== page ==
Thursday, February 19, 2004

Dealing With/To the Elderly.

I know election time is still a way off but I can’t resist this one as I know there’s probably a political party or two that would love to do this if they thought they could get away with it. I refer to that eternal election topic; healthcare.

NZ, as like many western nations, is burdened with an aging population that is placing increasing pressure on health services and superannuation. Around 30 years ago there were 25 taxpayers for every beneficiary. Latest figures put that ratio at around four to one. Scary stuff if you happen to be one of those four taxpayers, and even scarier if you’re the beneficiary as your money tree is beginning to look a little wilted. The scenario is pretty simple as the population gets older it needs more care. The larger this population is the more expensive it becomes. For decades politicians have known about the problem, now it’s on us and they are struggling to come up with a solution.

Well I have one. And what’s more it’ll resolve both health costs and superannuation at the same time … neat eh! I’ll confess the idea isn’t entirely mine. A former US State Governor who delivered a lecture at Canterbury University last year inspires it, to a certain degree. This gentleman (who actually came across as quite a placid and pleasant individual which was bit of a surprise given the concept he was promoting) espoused targeted healthcare as a way of saving money. His philosophy was both simple and stark. Spend your health dollars on the people that will benefit the most. In effect this means no more heart transplants for the over 70s, I mean what’s the point? They’re only going to die soon anyway. Instead spend that money on a hip replacement for a 30 year old. At least he’s got more chance of having a job and contributing back to society if he or she is fully able. Ruthless stuff, in fact I believe it was trialled in a certain central European country during the 1930s and 1940s.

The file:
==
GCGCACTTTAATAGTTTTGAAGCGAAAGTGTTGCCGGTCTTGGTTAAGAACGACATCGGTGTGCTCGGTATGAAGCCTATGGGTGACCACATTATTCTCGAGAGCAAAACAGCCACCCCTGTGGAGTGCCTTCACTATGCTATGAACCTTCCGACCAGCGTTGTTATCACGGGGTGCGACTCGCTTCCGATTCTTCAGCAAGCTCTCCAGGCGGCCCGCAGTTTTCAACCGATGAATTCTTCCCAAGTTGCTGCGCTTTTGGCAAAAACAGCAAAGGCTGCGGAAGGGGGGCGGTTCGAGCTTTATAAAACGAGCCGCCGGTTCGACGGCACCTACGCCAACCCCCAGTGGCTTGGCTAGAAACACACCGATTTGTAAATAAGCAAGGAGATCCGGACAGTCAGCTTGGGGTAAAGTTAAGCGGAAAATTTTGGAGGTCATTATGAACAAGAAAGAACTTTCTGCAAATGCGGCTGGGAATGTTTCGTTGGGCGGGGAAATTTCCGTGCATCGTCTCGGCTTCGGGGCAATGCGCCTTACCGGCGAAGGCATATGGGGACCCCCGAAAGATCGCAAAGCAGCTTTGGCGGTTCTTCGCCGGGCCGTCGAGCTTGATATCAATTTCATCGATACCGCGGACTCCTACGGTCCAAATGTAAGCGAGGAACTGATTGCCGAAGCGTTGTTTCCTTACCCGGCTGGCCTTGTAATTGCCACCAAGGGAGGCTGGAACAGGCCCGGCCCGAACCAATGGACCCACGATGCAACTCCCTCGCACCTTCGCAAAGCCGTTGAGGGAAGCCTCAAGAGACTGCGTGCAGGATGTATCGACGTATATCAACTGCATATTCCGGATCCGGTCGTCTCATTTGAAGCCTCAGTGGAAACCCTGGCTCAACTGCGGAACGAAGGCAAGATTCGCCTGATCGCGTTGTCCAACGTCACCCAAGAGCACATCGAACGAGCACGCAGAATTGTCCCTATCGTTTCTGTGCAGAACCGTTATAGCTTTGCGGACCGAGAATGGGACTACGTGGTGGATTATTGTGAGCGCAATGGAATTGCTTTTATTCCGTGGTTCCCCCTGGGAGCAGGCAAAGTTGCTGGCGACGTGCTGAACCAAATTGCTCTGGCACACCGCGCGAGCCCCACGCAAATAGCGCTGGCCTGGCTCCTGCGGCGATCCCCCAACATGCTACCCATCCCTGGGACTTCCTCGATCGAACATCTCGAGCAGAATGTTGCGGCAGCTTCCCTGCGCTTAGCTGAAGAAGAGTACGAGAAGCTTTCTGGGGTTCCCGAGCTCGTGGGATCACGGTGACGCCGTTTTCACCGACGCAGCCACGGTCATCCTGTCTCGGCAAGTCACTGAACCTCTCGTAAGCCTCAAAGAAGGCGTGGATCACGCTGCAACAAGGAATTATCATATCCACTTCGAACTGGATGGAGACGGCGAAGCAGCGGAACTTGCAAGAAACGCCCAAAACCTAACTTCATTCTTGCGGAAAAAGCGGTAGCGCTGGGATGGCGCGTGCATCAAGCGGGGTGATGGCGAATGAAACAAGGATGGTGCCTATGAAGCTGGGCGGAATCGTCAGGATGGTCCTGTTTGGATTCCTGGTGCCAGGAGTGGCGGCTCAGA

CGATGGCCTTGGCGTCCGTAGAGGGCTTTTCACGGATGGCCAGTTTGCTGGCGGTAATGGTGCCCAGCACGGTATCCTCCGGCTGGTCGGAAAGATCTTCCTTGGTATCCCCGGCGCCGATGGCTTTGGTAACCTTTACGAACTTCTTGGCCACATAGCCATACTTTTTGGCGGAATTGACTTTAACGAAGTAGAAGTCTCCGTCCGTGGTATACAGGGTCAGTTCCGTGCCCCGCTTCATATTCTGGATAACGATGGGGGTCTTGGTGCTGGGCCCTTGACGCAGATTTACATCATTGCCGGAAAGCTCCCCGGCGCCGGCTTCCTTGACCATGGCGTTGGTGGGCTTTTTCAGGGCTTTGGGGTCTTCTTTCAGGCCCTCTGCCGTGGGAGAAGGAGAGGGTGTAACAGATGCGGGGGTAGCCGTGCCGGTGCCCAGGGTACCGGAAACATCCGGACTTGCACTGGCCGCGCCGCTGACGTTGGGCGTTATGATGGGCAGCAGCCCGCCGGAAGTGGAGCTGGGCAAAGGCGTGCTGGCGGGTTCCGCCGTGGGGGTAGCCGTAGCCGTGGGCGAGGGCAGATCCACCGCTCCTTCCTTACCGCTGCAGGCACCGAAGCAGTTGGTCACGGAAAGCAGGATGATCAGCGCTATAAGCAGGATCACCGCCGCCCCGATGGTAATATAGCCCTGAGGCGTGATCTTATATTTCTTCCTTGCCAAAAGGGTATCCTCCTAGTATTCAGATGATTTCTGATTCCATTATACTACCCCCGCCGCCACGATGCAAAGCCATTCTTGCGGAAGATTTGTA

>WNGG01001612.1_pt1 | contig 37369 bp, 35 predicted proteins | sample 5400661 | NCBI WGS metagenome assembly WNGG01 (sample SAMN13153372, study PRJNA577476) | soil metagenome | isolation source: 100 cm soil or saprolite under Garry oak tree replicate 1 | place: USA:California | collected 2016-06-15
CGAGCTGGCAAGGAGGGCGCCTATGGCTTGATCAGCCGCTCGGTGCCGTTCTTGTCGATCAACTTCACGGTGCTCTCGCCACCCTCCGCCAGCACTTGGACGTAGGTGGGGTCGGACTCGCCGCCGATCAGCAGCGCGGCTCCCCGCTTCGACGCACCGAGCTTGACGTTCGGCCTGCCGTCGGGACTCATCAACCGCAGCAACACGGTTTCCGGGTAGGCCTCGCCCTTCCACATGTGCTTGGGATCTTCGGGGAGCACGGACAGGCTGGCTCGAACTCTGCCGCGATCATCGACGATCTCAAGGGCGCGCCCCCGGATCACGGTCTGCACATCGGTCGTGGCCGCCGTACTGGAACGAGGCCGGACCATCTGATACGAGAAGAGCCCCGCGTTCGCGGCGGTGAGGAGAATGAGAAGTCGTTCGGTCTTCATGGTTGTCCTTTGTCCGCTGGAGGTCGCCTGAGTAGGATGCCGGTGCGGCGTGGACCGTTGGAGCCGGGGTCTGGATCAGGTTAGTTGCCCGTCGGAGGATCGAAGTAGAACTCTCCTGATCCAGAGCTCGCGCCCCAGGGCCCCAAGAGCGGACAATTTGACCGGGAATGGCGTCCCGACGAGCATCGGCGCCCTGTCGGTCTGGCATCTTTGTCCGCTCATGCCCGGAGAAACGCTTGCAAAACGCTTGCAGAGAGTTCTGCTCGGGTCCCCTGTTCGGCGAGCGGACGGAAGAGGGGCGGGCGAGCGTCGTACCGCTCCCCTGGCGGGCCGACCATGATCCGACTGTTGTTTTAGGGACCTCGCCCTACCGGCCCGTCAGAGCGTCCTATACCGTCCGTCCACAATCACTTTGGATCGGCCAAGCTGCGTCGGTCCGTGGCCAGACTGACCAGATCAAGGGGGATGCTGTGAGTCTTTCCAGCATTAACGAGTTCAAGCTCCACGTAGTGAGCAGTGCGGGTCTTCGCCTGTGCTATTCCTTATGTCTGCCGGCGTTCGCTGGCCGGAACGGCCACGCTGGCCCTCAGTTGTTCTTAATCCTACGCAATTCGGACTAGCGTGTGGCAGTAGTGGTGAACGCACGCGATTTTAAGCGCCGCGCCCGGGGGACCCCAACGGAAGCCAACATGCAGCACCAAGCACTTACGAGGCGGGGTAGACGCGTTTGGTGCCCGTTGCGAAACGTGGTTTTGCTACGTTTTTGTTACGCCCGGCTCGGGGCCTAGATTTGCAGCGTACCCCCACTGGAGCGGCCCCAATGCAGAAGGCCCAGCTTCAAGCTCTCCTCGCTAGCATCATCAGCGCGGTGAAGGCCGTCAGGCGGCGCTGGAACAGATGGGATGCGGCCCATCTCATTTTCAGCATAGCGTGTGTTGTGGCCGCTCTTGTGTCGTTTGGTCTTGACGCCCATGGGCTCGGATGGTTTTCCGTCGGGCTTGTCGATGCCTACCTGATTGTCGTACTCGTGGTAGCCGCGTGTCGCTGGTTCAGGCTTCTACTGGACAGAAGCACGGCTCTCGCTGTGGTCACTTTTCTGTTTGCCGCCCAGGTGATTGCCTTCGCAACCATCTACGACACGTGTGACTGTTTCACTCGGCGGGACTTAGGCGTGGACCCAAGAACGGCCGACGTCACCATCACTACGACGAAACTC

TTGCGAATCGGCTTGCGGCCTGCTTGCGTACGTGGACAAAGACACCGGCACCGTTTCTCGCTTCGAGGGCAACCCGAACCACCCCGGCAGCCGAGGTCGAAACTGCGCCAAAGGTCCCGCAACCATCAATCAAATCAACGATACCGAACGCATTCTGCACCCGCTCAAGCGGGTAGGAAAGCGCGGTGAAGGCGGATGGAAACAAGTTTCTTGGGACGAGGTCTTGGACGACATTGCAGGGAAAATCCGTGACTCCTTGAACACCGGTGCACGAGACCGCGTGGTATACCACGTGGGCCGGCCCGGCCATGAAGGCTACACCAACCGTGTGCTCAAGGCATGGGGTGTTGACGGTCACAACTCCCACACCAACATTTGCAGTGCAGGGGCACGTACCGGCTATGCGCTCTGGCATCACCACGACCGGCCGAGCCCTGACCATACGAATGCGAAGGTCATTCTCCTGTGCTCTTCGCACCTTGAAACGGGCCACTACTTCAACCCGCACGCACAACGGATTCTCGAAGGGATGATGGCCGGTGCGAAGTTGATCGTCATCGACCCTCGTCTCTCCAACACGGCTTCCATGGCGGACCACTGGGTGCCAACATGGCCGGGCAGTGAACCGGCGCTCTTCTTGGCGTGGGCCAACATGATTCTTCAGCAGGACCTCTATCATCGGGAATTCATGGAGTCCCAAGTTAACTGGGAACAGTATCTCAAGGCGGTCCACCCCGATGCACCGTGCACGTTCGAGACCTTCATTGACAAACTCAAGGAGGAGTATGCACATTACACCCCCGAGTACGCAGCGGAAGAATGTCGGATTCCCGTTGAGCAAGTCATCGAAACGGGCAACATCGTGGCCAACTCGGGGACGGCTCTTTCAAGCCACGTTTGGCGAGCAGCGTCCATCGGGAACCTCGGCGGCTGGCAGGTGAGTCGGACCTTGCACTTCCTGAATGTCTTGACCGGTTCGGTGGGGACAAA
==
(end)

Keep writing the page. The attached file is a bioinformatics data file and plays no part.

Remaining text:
My concept goes a step further. Instead of practicing targeted health care on the over 65s let’s cut it off entirely. In fact why not institute mandatory euthanasia at the age of 65. Pretty soon (in fact immediately!) you’d have hugely reduced health budgets and no money to pay in superannuation meaning there’d be tax cuts and more cash left for the rest of us.

Admittedly it does have a few drawbacks. Christmas would be pretty bad for the grandkids with no Granddad or Grandma to spoil them with lavish gifts. It’d also destroy a potential supply of babysitters meaning parents would be stuck with their offspring for at least 16 years (I maintain you can kick them out at 13 but my significant other disagrees). Mind you the days of adult diapers and the faint odour of urine that’s common to rest homes would also be over too so maybe it balances out.

Now I’ve floated this theory and it’s garnered its fair share of gasps, concerned stares, and the occasional slap. But it’s also got a few knowing nods which I freely admit is a little worrying. I even got a call from someone in political circles who demanded to know how I’d obtained ACT’s health and super policies. That same person also indicated the National Party has policies which follow a similar philosophy only they’re directed at Maori and the unemployed.